On Thursday President Dalia Grybauskaitė met with Catherine Ashton, the EU High Representative for Foreign Affairs and Security Policy and Vice-President of the European Commission, during her visit to Lithuania, to discuss preparations for the upcoming Eastern Partnership Summit in Vilnius as well as other EU foreign policy and defence issues. It’s been a busy week for the Eastern Partnership, after the EU was blindsided by the announcement that Armenia would be joining Russia’s Customs Union over the EU. Meanwhile, Syria is causing friction between Russia and the Baltics. How does all of this fit together? Let’s observe…
Let’s start with Lithuania…
Of her meeting with EU representative Catherine Ashton, President Grybauskaitė explained:
“Lithuania is preparing intensively and very responsibly for the Vilnius Summit which will be held in November. It is one of the largest and most important events of the Lithuanian EU Presidency. This summit can open a new phase and new opportunities for interaction between the European Union and Eastern neighbors. To this end, we need active engagement and close cooperation among Eastern partners, EU member states and EU institutions.”
The summit, already eagerly awaited since the beginning of the year, has become the subject of even more focus in recent weeks. With Armenia’s seemingly snap decision to ally with Russia’s customs union, after what appeared to be smooth progress towards signing the free trade agreement with the EU in November. Speculation now abounds as to who else might butter their bread on the Russian side–as Russia tries to persuade through pressure tactics on trade with Ukraine and Moldova. As well as an escalating battle with Belarus.
— Dalia Grybauskaitė (@Grybauskaite_LT) September 5, 2013
— LT EU Presidency (@EU2013LT) September 5, 2013
The other Baltic connection…
Ashton’s visit to Lithuania comes days after the leaders of the Baltic countries gathered with President Obama at the White House as part of a NATO-related meeting. On the agenda for the four heads of state was the discussions of a broad range of issues, including regional security cooperation, energy security, cyber-security, defense cooperation, the future of NATO, and Russia’s role in the region. The meeting came in tandem with some bizarre and inflammatory remarks from some Russian analysts about retaliating against the Baltics, should NATO attack Syria.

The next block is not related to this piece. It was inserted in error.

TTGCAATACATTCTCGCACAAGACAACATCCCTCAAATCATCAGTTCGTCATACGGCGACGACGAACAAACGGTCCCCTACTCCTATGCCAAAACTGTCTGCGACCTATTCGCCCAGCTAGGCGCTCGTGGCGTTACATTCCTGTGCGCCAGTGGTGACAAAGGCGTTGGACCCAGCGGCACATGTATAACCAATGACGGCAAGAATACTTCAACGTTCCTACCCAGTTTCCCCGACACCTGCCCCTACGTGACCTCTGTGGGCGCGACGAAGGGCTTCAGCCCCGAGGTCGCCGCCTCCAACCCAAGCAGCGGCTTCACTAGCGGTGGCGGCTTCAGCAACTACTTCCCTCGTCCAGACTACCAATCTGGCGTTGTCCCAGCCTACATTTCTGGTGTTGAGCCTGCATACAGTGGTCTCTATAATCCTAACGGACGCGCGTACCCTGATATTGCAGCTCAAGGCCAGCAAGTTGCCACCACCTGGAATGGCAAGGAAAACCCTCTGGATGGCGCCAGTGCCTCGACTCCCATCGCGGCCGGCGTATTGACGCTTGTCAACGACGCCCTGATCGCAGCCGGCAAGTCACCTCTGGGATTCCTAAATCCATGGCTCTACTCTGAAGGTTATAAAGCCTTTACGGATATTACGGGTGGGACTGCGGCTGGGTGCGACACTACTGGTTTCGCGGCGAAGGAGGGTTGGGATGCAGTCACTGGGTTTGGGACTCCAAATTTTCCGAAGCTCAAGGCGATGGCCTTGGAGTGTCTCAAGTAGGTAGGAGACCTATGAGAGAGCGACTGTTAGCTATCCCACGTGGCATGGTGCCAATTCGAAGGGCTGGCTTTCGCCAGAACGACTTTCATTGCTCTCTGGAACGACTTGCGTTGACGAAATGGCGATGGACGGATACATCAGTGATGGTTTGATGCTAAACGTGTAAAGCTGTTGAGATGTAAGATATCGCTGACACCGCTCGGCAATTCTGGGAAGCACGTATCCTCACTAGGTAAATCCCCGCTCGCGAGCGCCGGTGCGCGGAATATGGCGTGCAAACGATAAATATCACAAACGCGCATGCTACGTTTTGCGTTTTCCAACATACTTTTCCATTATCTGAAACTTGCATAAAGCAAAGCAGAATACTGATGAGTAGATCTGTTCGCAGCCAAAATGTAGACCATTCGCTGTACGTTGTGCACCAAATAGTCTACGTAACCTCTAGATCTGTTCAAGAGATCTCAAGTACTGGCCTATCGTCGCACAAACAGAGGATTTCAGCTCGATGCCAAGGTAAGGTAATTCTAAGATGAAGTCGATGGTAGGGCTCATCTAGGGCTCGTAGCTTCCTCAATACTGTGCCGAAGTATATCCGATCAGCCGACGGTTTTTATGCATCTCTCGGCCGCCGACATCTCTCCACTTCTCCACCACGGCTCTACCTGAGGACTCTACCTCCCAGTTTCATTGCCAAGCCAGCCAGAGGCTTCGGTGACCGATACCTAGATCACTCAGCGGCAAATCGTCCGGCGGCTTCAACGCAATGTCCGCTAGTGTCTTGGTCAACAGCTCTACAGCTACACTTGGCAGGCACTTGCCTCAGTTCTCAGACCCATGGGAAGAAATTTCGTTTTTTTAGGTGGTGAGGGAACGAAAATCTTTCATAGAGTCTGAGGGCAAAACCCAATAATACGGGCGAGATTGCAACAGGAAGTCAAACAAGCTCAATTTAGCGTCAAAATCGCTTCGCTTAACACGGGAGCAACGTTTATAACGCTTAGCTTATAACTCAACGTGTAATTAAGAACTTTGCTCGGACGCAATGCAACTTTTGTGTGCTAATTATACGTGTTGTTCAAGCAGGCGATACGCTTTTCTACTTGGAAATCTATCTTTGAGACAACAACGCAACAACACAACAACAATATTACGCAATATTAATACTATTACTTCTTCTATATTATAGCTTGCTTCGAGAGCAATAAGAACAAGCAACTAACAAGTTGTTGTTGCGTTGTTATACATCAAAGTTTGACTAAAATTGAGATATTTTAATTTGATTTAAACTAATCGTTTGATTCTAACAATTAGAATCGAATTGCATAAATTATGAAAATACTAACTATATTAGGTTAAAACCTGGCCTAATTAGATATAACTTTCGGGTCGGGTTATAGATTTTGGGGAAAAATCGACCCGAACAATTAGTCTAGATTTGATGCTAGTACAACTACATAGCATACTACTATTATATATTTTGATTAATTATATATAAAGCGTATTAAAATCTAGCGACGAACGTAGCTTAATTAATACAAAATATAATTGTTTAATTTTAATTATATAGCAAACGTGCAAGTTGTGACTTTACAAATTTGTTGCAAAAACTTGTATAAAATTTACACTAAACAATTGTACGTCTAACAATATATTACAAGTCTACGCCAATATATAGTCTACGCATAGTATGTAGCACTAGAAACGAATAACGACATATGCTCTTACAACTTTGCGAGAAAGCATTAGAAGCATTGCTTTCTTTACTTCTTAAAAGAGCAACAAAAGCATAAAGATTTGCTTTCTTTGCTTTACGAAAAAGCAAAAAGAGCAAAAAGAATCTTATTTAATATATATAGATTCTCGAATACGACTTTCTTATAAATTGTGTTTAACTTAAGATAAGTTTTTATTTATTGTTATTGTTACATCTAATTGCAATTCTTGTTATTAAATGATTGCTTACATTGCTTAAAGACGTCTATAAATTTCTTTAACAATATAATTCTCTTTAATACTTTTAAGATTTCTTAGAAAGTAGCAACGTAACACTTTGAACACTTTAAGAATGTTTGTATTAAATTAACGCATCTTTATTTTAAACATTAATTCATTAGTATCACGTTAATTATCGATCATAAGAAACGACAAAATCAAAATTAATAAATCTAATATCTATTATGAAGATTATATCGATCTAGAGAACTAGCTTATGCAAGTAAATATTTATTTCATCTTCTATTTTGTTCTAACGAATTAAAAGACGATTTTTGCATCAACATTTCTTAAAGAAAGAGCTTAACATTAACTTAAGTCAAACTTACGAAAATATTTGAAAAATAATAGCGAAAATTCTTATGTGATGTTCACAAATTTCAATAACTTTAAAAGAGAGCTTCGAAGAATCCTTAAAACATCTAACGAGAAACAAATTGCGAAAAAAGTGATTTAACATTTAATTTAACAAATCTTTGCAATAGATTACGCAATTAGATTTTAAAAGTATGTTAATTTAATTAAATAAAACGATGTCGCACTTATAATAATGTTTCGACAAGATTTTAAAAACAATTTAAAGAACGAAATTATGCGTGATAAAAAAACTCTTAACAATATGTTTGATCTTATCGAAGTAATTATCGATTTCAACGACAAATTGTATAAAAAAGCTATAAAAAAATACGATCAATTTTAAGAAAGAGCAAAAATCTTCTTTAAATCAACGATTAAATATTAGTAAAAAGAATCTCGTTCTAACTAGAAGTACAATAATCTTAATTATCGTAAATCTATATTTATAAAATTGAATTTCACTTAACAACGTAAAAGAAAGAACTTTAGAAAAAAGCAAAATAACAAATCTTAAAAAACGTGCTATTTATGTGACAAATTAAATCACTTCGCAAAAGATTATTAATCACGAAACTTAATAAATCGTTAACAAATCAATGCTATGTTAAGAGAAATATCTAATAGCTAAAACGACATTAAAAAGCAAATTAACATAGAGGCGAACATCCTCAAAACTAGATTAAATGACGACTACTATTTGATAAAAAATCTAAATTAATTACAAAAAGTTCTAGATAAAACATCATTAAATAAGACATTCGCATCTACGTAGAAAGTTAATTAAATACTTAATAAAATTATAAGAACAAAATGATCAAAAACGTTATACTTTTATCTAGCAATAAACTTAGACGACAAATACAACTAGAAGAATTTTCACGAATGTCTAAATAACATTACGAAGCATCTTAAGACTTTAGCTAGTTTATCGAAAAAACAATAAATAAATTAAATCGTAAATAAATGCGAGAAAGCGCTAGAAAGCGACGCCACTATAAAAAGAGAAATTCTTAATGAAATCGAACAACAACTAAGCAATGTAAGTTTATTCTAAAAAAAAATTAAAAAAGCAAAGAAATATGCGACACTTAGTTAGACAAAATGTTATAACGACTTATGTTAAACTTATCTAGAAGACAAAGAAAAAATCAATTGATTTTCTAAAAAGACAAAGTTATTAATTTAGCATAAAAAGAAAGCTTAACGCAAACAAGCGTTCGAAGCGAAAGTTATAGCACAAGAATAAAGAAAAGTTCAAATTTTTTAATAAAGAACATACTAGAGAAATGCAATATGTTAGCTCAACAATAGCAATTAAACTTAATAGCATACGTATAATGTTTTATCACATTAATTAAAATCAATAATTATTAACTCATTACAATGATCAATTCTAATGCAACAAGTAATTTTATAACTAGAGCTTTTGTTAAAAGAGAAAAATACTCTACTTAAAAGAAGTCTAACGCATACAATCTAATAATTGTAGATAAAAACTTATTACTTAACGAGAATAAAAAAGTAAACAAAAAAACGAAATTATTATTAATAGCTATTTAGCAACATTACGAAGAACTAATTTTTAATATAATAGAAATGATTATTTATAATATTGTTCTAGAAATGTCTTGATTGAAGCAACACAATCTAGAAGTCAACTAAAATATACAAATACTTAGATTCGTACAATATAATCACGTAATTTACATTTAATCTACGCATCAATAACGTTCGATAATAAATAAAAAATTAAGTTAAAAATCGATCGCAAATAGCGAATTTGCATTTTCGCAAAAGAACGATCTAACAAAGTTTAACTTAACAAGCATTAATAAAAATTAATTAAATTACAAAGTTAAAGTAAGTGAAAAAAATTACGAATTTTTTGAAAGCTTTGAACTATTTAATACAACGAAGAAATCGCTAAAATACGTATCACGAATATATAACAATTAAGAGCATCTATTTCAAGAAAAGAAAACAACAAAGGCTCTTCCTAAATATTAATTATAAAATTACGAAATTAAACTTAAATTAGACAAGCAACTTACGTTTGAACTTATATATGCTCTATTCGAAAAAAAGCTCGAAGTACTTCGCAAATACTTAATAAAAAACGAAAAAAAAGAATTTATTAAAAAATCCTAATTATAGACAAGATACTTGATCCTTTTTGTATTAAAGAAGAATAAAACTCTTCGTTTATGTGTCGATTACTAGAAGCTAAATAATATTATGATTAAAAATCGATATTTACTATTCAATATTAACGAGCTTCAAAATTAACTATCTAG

Russian political scientist, Mikhail Aleksandrov, caused waves in the last few days after airing his suggestions for retaliation should NATO decide to attack Syria:
“Previously I have suggested that if NATO attacks Syria, we need to more our military forces to the Caucasus region. However, now the situation has changed, Russia has to impact there, where it will have a clear strategic advantage, i.e. the Baltic States.”
“Russia must clearly show to the West that for the aggression against Syria, they will have to pay dearly. So, Russia has to impact there, where it has a clear strategic advantage, i.e. the Baltic States. As in the Caribbean crisis, Russia has to raise the dilemma for the West: if you are attacking Syria in violation of the international law, we occupy the Baltic States.”
According to Aleksandrov, re-occupying the Baltic States would likely prove to be a relatively easy task:
“I think that the Russian forces could enter the Baltic States with minimal damages or perhaps even without damages. Unless someone by his own stupidity would fall under the tanks, as it was in 1991. Moreover, I think that half of Estonia’s and Latvia’s population would meet the Russian military with the flowers, as it was in 1940.”
Right on the heels of the meeting of the American and Baltic Presidents was the gathering of the Nordic and Baltic Foreign Ministers in Visby, Sweden. The discussion of the ministers included, among other things, the Eastern Partnership and the Syria crisis.
The Ministers of the eight countries issued a joint statement, expressing their firm support for the objectives of the EU Eastern Partnership policy and acknowledging the important results achieved so far. The Ministers express full support to the signing of the EU-Ukraine Association Agreement, including a Deep and Comprehensive Free Trade Agreement (DCFTA), at the Eastern Partnership Summit in Vilnius in November. The initialing of the DCFTA will be possible provided that Ukraine demonstrates tangible progress in the three key areas set out by the EU Council Conclusions of December 2012.
The ministers also expressed the hope that Moldova, Georgia and Armenia would sign the agreement. This was of course, just hours before the announcement that Armenia would, by default, not be signing.
From Russia with…Love?
As Ashton met with Grybauskaitė today, President Putin welcomed world leaders to St. Petersburg, as this year’s G20 chair. Putin kick started the meeting with an ominous message about a looming economic recession:
“We would be premature to sit back and relax. We need to return to re-establishing world economic growth”.
Putin asked the leaders to abstain from discussing Syria until further on in the G20 summit meeting–as it is a topic which is sure to dominate the proceedings. With Russia offering to invade the Baltics if the U.S. intervenes in Syria, it should be an interesting conversation. Watch this space.
Does this handshake between Obama and Putin seem awkward to you? http://t.co/oN8NV1u0ST
— PostTV (@PostTV) September 5, 2013